In 2013, Japanese food, washoku, was added to UNESCO’s Representative List of the Intangible Cultural Heritage of Humanity, a move that put this already highly regarded cuisine still more firmly in the global spotlight.
In contrast to the other national (French, Mexican), and regional (Mediterranean) culinary traditions to receive this accord, washoku is characterized by rather subtle flavors, including a gently salty smokiness with a savory hint of umami that accentuates the natural taste of the central ingredients themselves, from seafood to vegetables.
Alongside soy sauce and miso, one of the primary seasonings is katsuobushi––the secret behind the dashi stock that provides the mouthwatering body of Japanese soups and hotpots, and an ingredient that has few parallels in other cuisines around the world.
So what is katsuobushi, exactly? Many diners from overseas first become aware of the substance when served okonomiyaki savory pancakes or yakisoba fried noodles topped with a handful of paper-thin kezuribushi, ruddy-tinged shavings that seem to writhe and dance in the heat rising from the dish they adorn.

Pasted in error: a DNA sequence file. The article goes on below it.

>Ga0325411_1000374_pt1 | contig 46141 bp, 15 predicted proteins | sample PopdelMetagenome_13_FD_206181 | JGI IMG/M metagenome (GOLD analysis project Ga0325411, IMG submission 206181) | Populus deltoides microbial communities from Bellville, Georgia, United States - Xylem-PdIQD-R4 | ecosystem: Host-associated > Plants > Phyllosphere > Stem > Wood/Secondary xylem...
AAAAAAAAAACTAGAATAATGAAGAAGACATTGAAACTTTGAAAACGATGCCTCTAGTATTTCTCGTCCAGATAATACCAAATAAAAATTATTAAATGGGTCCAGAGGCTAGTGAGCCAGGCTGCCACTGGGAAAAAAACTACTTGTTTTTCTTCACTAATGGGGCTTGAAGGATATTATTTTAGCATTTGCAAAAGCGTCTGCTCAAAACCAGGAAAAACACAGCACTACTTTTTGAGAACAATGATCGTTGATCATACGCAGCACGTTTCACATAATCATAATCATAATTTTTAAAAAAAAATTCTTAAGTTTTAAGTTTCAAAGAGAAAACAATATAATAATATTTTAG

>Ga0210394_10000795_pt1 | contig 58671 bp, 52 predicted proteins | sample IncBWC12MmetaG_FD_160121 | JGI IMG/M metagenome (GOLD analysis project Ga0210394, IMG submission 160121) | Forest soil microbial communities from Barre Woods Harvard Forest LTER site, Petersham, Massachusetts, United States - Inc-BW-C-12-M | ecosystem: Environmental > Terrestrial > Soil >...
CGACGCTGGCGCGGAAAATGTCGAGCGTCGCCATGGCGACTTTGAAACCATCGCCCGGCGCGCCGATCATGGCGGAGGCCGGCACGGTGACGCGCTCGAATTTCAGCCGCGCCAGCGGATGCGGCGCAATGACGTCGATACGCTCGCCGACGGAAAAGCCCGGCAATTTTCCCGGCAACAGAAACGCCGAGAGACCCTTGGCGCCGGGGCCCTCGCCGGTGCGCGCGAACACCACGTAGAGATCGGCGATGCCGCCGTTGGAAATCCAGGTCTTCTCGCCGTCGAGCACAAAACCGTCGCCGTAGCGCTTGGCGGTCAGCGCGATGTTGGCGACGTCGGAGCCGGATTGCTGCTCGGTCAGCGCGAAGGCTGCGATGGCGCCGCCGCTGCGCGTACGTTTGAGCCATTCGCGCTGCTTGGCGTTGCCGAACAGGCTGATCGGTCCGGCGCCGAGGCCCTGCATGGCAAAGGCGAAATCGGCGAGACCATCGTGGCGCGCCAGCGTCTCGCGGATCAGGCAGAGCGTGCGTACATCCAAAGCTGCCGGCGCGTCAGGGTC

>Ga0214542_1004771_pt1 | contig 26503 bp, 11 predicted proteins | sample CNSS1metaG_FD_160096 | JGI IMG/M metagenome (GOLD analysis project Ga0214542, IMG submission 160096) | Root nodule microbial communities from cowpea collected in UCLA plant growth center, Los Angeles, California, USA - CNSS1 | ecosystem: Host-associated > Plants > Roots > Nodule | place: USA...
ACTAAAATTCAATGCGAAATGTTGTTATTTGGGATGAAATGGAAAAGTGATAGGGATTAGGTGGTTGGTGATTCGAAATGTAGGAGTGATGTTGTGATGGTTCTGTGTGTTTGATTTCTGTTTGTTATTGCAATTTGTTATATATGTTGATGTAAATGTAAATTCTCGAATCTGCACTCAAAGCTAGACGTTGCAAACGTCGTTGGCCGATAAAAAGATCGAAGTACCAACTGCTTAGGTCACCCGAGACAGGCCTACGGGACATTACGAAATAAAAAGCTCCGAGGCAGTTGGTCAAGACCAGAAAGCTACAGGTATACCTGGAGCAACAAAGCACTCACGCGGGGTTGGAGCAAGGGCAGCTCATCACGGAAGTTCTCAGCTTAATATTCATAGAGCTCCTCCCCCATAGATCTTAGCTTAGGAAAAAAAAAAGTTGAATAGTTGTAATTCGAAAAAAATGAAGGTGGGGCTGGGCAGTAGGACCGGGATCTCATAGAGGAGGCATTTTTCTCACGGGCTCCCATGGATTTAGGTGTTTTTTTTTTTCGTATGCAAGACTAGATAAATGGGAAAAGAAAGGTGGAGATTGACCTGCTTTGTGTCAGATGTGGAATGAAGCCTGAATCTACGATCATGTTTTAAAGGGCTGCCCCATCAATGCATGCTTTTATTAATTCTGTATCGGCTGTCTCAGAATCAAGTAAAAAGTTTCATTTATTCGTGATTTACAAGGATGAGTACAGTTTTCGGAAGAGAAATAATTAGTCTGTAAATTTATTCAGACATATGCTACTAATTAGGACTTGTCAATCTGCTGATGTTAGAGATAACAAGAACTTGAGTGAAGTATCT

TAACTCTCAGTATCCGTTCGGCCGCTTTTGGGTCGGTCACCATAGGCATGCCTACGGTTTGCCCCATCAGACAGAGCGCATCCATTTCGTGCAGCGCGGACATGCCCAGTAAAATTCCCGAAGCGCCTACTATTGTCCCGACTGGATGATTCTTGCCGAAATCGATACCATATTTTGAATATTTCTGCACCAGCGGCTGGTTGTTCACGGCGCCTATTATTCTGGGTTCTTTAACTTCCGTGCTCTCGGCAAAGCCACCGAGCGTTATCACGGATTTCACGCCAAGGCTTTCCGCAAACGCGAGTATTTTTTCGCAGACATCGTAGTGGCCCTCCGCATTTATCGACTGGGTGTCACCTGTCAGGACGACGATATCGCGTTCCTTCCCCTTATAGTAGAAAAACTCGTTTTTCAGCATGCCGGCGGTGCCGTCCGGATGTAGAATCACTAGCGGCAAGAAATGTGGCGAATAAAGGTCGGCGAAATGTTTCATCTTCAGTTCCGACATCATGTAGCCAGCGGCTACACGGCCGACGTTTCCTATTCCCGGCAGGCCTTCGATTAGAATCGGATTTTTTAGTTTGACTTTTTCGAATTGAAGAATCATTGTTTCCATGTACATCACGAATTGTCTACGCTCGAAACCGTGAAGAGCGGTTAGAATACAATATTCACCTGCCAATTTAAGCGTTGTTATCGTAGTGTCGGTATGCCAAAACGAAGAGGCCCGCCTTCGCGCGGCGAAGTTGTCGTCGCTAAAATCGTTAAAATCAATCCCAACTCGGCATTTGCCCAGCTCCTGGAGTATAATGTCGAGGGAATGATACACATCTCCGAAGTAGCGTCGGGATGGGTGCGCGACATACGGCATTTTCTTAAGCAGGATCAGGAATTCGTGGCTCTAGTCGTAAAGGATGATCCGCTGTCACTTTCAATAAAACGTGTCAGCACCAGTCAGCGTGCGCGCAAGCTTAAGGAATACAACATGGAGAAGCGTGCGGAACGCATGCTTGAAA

This rather surprising spectacle can lead the uninitiated to surmise that they have been served a still-living organism. Yet if one should happen to notice the chefs preparing this garnish, you will see that the hard, dark substance they are grating, using a plane-like tool with a box attached, actually resembles a piece of wood.